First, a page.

From the 1940s to the 1960s, E.A. Vaughn WMA was a game farm where a number of pheasant species were raised and released. It was also an area where wildlife biologists experimented with plants and planting arrangements which would most benefit wildlife. Today, these plantings and the mixture of forests, fields and marshes attract and support a multitude of wildlife species.
What To See
Woodcock, hairy and downy woodpeckers, and warblers inhabit the extensive forest. In the marshes, great blue, green and little blue herons, as well as common and snowy egrets, hunt for fish. Black ducks, mallards, Canada and snow geese, and other waterfowl use the marshes and open water found in and around the area. Wood ducks are especially attracted to an area of forest deliberately flooded in the fall when the trees are dormant. This area is called a "greentree reservoir" and is also home to frogs and toads, turtles and snakes. Endangered Delmarva fox squirrels were released on the area and have been thriving there for a decade. Because of their preference for open woodlands and wood edges, these squirrels are often observed from cars driving along the woods. Migrating hawks can be seen in the fall as they travel down the East Coast.
What To Do
For hunters, white-tailed deer, gray squirrels, mourning doves, woodcock, bobwhite quail, ducks, geese and cottontail rabbits are plentiful. E.A. Vaughn has an area designated for physically challenged hunters. Trapping is offered by yearly lease. Visitors will enjoy hiking or all-terrain bicycling on one of the many unmarked trails. A primitive camping area is available for overnight stays. Anglers can bottom fish for sea trout, croaker, spot, flounder or bluefish. Crabbing is also possible.
- Use of the E. A. Vaughn WMA is generally permitted seven days a week throughout the year.
- Hunting is allowed in accordance with open seasons and shooting hours, unless otherwise noted.
- All State and Federal Hunting Laws and Regulations are applicable.
- Trapping is by permit only.
- Delmarva fox squirrels are present, no hunting of this Federally endangered species is permitted.
- Dove hunting is restricted to certain days and shooting hours.
- No motorized vehicles are allowed.
Site Management Goals
- The agricultural fields are planted with crops to provide habitat and winter food for upland wildlife species.
- Several impoundments have been created and are managed to provide habitat for waterfowl, wading birds, and aquatic mammals.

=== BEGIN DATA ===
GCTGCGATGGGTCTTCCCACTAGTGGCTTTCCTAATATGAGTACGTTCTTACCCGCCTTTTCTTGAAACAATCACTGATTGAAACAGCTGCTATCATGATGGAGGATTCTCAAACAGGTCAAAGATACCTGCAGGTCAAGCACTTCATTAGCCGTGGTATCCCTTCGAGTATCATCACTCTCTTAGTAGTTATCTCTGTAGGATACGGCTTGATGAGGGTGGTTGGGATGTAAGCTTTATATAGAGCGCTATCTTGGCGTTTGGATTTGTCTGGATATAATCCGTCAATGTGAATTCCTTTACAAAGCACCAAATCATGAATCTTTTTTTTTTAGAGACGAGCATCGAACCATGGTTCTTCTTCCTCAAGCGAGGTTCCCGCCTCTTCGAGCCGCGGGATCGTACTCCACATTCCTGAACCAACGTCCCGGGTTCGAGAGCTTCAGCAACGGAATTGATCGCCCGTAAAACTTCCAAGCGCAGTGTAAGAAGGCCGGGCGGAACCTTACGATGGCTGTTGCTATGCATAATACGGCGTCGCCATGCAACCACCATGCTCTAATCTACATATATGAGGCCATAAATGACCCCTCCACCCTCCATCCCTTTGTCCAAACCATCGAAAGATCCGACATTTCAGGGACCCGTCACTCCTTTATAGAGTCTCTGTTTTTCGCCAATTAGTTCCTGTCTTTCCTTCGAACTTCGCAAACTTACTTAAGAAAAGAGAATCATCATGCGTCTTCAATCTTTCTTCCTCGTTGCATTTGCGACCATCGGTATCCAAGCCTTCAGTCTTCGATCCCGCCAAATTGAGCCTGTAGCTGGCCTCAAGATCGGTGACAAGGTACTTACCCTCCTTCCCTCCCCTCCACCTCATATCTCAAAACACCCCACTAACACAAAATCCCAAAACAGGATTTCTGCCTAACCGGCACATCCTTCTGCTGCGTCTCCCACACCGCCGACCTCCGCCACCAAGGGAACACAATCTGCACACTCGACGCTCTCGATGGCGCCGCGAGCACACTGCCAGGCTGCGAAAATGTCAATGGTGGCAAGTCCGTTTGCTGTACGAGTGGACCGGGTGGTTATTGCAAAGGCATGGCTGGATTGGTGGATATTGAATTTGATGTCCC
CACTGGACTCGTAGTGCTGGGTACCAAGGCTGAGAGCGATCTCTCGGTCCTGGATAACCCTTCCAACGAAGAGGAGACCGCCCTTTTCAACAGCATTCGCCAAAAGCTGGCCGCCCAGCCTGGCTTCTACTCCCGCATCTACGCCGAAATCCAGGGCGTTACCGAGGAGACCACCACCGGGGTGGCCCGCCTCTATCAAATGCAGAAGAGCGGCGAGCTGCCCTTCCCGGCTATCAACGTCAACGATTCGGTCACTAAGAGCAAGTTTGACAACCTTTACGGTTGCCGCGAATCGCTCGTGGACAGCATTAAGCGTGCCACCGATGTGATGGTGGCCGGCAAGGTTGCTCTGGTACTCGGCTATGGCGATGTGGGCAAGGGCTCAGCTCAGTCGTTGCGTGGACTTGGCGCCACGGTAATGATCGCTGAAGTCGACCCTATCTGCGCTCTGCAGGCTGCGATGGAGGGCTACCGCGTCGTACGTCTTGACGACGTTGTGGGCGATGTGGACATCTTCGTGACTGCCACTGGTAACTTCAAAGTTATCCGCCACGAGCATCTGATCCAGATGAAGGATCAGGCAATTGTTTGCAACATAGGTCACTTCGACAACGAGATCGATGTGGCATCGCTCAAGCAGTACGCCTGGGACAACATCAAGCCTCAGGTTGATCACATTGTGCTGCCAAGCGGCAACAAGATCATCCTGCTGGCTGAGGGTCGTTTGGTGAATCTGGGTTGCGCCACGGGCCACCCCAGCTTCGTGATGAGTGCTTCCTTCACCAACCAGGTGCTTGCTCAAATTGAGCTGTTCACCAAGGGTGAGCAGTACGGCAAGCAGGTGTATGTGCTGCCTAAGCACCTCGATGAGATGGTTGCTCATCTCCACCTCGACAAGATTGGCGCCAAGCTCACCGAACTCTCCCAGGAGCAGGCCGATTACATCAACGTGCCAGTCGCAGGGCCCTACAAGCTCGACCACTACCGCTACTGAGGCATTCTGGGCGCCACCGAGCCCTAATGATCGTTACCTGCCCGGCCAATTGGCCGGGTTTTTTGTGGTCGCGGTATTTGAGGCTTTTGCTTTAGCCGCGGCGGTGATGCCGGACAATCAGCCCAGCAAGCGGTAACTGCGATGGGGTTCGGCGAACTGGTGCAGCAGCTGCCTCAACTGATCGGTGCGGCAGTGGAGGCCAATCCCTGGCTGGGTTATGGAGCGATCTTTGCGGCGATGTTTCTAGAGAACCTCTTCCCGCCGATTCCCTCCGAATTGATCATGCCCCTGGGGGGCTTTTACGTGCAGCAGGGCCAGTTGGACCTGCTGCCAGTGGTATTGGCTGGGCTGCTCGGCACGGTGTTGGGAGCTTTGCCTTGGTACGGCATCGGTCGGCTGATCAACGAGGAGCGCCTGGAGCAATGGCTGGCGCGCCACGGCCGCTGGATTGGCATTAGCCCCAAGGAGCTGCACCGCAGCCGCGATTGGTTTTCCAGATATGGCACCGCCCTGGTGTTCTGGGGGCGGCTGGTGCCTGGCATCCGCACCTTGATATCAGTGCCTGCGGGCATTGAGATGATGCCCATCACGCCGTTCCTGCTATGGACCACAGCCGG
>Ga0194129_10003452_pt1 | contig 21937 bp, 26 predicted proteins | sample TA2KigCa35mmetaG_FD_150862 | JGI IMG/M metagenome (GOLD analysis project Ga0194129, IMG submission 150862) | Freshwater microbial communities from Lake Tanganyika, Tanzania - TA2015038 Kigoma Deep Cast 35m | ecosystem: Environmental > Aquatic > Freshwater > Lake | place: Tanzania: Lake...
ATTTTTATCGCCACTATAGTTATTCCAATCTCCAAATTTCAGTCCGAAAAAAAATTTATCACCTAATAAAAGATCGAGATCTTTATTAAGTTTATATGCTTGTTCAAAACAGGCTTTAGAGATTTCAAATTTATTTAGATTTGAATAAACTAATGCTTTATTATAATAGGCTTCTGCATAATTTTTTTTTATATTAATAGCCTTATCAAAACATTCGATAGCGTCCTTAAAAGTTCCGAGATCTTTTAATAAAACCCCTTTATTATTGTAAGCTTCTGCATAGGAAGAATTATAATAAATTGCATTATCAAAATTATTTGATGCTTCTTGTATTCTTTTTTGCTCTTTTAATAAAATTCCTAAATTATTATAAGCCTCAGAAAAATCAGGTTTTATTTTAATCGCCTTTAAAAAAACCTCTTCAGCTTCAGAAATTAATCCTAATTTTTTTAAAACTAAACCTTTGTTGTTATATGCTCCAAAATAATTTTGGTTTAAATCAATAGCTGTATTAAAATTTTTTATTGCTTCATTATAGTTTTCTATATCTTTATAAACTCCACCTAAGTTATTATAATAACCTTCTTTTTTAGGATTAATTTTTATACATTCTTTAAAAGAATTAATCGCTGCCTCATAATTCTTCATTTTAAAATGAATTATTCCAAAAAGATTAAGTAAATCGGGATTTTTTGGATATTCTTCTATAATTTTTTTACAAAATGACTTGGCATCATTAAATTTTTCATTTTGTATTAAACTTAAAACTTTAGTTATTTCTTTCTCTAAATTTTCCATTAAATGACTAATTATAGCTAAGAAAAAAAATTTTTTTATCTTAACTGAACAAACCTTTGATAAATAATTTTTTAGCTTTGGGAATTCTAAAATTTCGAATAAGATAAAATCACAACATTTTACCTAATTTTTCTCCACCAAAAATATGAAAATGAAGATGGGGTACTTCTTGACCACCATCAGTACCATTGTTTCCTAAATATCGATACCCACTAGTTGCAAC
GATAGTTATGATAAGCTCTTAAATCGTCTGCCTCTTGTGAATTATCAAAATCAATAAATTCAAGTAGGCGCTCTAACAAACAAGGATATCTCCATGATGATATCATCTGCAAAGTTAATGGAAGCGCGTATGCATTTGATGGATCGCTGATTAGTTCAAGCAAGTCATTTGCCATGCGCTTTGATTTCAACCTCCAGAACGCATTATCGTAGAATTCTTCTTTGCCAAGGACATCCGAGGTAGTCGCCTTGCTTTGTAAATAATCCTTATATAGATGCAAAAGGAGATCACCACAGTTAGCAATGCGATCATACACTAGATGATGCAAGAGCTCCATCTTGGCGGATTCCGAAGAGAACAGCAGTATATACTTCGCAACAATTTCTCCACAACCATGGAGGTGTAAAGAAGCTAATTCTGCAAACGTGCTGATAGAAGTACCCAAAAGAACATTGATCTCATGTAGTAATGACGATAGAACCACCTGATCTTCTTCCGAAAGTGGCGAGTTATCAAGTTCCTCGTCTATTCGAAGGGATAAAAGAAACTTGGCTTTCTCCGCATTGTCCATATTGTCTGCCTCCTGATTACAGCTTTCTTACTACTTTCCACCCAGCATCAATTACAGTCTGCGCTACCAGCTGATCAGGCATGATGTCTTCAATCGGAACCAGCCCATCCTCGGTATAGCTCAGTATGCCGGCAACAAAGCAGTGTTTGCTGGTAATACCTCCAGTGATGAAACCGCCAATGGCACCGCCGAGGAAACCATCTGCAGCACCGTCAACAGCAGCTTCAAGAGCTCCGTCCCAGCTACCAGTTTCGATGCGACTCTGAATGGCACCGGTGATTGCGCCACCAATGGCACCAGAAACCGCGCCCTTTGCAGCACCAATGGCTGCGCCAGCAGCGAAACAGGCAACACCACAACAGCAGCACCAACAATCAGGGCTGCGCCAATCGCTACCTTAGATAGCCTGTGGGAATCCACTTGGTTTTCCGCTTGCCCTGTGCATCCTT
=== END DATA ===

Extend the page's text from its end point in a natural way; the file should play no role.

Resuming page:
- Certain fields are managed dove hunting areas.
- Riparian areas have been planted with trees and grasses to create riparian buffers for water quality and wildlife habitat benefits.
- Some fields have been planted to native warm season grasses, cool season grasses and/or been left fallow to provide habitat for ground nesting wildlife species.
- Disabled hunter access is permitted in designated area.
- The area surrounding the moist soil impoundment off of Taylor Landing Road is designated as a waterfowl refuge and is closed to hunting.
- A primitive camping area is located off of Rt. 12 south of Girdletree (contact the office below for more information).
Non-hunting Users Guide
- Non-hunting visitors are welcome.
- Be aware of open hunting seasons and visit accordingly.
- Season dates available in newspapers, on the Internet, and at some area stores.
- Trails are maintained and suitable for hiking, nature photography, birding, hunting and other recreational activities, but are not actively marked.
- Visitors to the management area should be aware that there may be biting flies, mosquitoes, and ticks present during April - November.
- Anglers can bottom fish for sea trout, croaker, spot, flounder or bluefish. Crabbing is also possible.
E. A. Vaughn WMA is located in southeastern Worcester County on MD Route 12. From U.S. 50, take MD 12 south to Girdletree and to E. A. Vaughn WMA. Vehicle access: via marked parking areas located off Taylor Landing, Snow Hill, and George Island Landing Roads. Boat access: via Taylor Landing and George Island Landing public boat ramps. For additional information, contact the Wellington Wildlife Office at (410) 651-2065.
Photograph of Great Egret Courtesy of John White
This area is a part of Maryland’s Department of Natural Resources public land system and is managed by the Wildlife and Heritage Service. The primary mission of the WMA system is to conserve and enhance wildlife populations and their respective habitats as well as to provide public recreational use of the State’s wildlife resources.
Eighty-five percent of the funding for Maryland's state wildlife programs comes from hunting license fees and a federal excise tax on sport hunting devices and ammunition. The federal aid funds are derived from the Federal Aid in Wildlife Restoration (or Pittman-Robertson) Fund, which sportsmen and women have been contributing to since 1937. Each state receives a share of the funds, which is administered by the U. S. Fish and Wildlife Service; these funds are used for wildlife conservation and hunter education programs, including the management of the WMA system.
Other sources of funds for land acquisition include Program Open Space Funding for Maryland's State and local parks and conservation areas, provided through The Department of Natural Resources' Program Open Space. Established in 1969, Program Open Space symbolizes Maryland's long-term commitment to conserving natural resources while providing exceptional outdoor recreation opportunities.